One which we can easily observe is that the government wants to preserve its racial population politics. Racial population politics aim to increase the fertility rate as well as sanctify motherhood and the family unit, in order for women to begin reproducing during the first years of fertility. Despite this population policy and accompanying anti-women sentiment, which has been apparent since the 2010s, the age of first birth in Turkish society has risen steadily with minor fluctuations. The increase in momentum, especially in times of economic crisis, cannot be ignored. Those who are mismanaging the economy insist on social engineering as an explanation. They intend to destroy women’s rights in order to reverse cultural transformation and to change the social texture.
For years, the same groups have been treating social benefits as social policy to hold women back from education and employment, so that they become increasingly dependent on the husband and the family unit. They get political benefits by presenting the rights of citizenship as the government’s grace. At the same time, they fortify their ideological stance via racist policies.
The AKP government doesn’t recognize women as sovereign individuals and as a subject of law, but as the ‘complementary’ to men. It decorates this approach with abstract notions like conscience and compassion, and gives religious explanations to trick the public.
This ‘complementary’ element, which is the government’s preferred definition for its racial population politics, is to encourage giving birth at a young age; Women should give birth as many times as possible and in the cheapest way possible (i.e. not via caesarian section). Women and girls are considered incubators. When they refuse to agree, social engineering is imposed. Legal abortion is practically banned in public hospitals. Contraceptive methods have been removed from social security packages. These are all policies that were adopted to increase the rate of population growth. Despite these governmental efforts, the age of first birth keeps rising in Turkish society. The efforts of AKP politicians to pardon child abusers are manifestations of the government’s racist population policy.
They intend to seize the rights of girls in order to increase the population via early marriage and early child birth. The girls they drive to become mothers at an early age are the children of poor families. They implement social engineering under guise of counterterrorism so that poor families can bury their sons as martyrs, and so that the daughters of poor families can be predestined to give birth to more ‘soldiers.’ The Adolescent Fertility Rate shows how rapidly the socio-economic transformation is taking place. This transformation is in accordance with the developments of the time and is inevitably reflected in the findings of TÜİK. The adolescent fertility rate, that is, births between ages 15-19 was 49 per thousand in 2001 and has decreased to 15 per thousand in 2020.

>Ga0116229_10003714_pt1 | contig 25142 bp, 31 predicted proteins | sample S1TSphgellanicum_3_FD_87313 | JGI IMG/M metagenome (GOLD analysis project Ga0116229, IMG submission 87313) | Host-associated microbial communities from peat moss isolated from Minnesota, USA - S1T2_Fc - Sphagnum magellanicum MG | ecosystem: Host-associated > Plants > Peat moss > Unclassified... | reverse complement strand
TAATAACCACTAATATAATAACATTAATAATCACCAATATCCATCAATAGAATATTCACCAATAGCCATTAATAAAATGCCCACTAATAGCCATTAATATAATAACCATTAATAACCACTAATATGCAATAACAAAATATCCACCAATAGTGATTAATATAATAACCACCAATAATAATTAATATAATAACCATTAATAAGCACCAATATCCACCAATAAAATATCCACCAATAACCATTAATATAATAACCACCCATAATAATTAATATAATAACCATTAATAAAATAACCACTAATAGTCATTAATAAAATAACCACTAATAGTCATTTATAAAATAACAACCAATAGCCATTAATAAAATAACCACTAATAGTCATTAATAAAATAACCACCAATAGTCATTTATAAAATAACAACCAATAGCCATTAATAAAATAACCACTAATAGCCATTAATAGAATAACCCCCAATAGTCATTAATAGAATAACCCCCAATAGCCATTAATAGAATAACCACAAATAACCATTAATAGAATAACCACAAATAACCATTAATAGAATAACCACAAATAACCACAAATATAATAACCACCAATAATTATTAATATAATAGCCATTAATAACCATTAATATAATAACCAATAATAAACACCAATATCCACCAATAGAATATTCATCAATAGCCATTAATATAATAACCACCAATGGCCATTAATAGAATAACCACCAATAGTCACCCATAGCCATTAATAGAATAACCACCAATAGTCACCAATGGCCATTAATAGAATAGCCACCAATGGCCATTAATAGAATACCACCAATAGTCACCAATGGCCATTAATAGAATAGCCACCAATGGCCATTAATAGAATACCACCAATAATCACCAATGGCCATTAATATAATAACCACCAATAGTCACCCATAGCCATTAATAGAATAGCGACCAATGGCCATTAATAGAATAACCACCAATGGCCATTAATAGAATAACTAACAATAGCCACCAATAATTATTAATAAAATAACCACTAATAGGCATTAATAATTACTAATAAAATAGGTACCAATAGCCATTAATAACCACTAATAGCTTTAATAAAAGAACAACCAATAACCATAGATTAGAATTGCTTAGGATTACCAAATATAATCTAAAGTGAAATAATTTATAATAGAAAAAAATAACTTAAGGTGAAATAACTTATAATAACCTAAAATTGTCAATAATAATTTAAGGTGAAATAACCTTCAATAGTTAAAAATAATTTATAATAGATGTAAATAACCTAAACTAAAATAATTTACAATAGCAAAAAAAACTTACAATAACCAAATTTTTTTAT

The method of social engineering they have found to stop and reverse social transformation is to decriminalize child sexual abuse by legitimizing early marriages. The number of adolescents who become mothers at an early age has been dropping since 2015-16. At the same time, the government has been trying to pardon the offenders. The TÜİK Fertility Statistics were published simultaneously with discussions of amnesty in two separate commissions in parliament. Thus, those who corrupt the state and its institutions are also working hard to corrupt its social fabric. Witnessing intellectuals’ detachment from this issue is as hurtful as witnessing the government sacrificing girls for the sake of its social engineering projects. All of those billions of dollars that people are talking about may be made up for someday, but redeeming the rights of murdered women and replacing the girls’ stolen childhoods are not possible.